Selling Guidelines:

Investigate and seriously consider selling a stock for these reasons:

  • It cuts, freezes, or suspends its dividend.
  • It becomes seriously overvalued as determined by a dividend of under 2% or an evaluation by Fast Graphs. Re-capturing and re-investment of gains will likely be the first step.
  • It underperforms stocks in its sector in total returns (price + dividends) for two years running.
  • It incurs a price loss in excess of 10% and maintains such a loss for a quarter and where such a percentage represents a loss significantly greater than similar stocks in that sector or industry. If losses increase into the next quarter, suitable replacements will be carefully evaluated. A stock can continue on "probation" as long as it is showing a price improvement.
  • Plans are announced to split or divide the company.
  • Acquisition announcements are made.
  • Announcements of an investigative inquiry.

The guideline that jumped out for me was the one dealing with underperformance. I quickly assessed one year performance figures for the nearly 60 stocks held by me and my sister, and it became clear pretty quickly. Those with losses were those with the highest yield. The majority of underperformers were again among the highest.

As a result of this assessment and additional soul searching, I have made a decision. Before the end of the year, I plan to sell the following from both my portfolio and that of my sister: DX, PNNT, PSEC and Linn Co (LNCO). In the future I will no longer be purchasing stocks that yield more than 8%.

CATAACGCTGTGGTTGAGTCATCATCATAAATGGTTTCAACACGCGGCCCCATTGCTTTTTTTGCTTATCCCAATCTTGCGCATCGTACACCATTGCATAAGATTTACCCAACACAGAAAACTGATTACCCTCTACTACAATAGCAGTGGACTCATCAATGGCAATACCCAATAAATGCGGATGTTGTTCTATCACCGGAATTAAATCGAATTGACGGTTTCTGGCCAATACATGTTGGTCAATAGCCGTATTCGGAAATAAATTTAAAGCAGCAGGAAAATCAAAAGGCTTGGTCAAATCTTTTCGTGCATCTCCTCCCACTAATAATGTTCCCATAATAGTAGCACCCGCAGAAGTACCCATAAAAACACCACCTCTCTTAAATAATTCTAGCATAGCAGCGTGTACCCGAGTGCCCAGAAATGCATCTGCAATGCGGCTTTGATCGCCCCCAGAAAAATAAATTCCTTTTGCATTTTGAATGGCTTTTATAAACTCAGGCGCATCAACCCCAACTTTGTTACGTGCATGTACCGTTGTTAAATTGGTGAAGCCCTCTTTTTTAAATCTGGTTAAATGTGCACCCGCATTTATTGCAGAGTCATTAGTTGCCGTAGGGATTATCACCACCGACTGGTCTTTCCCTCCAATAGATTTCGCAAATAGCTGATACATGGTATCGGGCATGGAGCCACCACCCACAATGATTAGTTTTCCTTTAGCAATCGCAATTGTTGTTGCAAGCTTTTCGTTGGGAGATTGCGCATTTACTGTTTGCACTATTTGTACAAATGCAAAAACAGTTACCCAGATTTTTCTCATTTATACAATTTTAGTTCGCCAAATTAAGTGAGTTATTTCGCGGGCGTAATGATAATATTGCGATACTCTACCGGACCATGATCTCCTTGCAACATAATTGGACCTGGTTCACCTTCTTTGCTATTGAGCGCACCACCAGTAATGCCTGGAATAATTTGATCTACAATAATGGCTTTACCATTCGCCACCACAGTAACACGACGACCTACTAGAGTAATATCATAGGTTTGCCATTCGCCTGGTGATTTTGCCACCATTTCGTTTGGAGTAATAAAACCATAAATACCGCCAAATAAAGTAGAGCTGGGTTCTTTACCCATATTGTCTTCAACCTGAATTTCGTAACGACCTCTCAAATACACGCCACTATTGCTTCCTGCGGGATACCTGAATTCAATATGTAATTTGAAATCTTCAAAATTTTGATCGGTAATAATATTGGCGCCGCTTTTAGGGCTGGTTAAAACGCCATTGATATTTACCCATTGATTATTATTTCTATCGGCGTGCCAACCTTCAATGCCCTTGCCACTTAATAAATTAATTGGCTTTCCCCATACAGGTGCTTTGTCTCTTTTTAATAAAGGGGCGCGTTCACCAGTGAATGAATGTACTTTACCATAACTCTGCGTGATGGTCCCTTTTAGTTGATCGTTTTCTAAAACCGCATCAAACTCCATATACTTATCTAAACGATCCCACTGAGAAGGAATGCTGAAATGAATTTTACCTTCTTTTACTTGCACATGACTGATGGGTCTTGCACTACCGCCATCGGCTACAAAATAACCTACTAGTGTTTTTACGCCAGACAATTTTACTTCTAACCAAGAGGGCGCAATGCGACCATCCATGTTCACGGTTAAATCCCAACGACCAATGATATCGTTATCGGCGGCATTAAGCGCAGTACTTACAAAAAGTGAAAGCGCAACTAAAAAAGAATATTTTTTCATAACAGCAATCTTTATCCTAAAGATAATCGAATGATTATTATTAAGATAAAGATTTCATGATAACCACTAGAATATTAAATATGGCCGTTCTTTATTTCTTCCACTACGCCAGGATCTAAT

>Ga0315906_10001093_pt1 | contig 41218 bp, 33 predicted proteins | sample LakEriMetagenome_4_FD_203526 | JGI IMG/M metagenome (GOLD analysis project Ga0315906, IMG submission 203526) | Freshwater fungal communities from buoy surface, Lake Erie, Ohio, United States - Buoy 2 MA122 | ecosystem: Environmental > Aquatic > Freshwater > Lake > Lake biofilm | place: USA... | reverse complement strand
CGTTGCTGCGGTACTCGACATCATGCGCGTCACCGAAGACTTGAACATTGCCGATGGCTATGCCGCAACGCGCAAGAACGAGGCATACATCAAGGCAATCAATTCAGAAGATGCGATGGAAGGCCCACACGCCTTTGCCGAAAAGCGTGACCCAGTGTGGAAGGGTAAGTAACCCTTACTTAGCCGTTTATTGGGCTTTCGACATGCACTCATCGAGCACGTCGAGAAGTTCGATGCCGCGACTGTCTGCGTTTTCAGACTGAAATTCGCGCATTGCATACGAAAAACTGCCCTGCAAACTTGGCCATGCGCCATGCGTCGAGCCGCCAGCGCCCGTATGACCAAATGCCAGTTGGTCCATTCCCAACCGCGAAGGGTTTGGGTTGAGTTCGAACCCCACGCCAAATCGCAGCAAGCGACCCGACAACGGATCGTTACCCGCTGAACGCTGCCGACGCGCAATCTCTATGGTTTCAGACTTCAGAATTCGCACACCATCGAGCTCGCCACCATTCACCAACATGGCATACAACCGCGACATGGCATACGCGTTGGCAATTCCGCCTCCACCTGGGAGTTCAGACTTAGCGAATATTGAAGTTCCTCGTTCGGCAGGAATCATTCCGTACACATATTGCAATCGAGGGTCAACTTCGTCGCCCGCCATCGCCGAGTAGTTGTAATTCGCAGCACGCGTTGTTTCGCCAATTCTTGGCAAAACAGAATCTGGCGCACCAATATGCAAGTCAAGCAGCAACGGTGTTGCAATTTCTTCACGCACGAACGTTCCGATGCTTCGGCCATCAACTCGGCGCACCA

Am I saying all high-yielding dividend stocks should be avoided by all investors? Absolutely not. Whether to hold ultra high yield stocks is a personal decision each investor needs to make. Folks, I just made mine. What I am suggesting is that risk averse investors should probably pass on anything yielding more than 8% based on my experience with the world of high yield over the past two years. As retired investors, we are better served by building portfolios that can safely yield between 4 and 5% without the risks associated with owning the above.

I recommend that we always start by considering the Dividend Champions, Contenders and Challengers, a list of which is available here. Next do a year by year performance history for each stock under consideration for the period 2002 -2013. Look for stocks with strong performance histories during this period. Personally, I favor stocks with no more than three down years during this period. Stocks that fail to regularly be in the green are often candidates for continued poor performance and dividend cuts. Well that's it for now. As always, please do your homework and buy when stocks are fairly or undervalued.

I'd love to hear from you with your impressions concerning my decision.

Disclosure: I am long DX, LNCO, PNNT, PSEC. I wrote this article myself, and it expresses my own opinions. I am not receiving compensation for it (other than from Seeking Alpha). I have no business relationship with any company whose stock is mentioned in this article.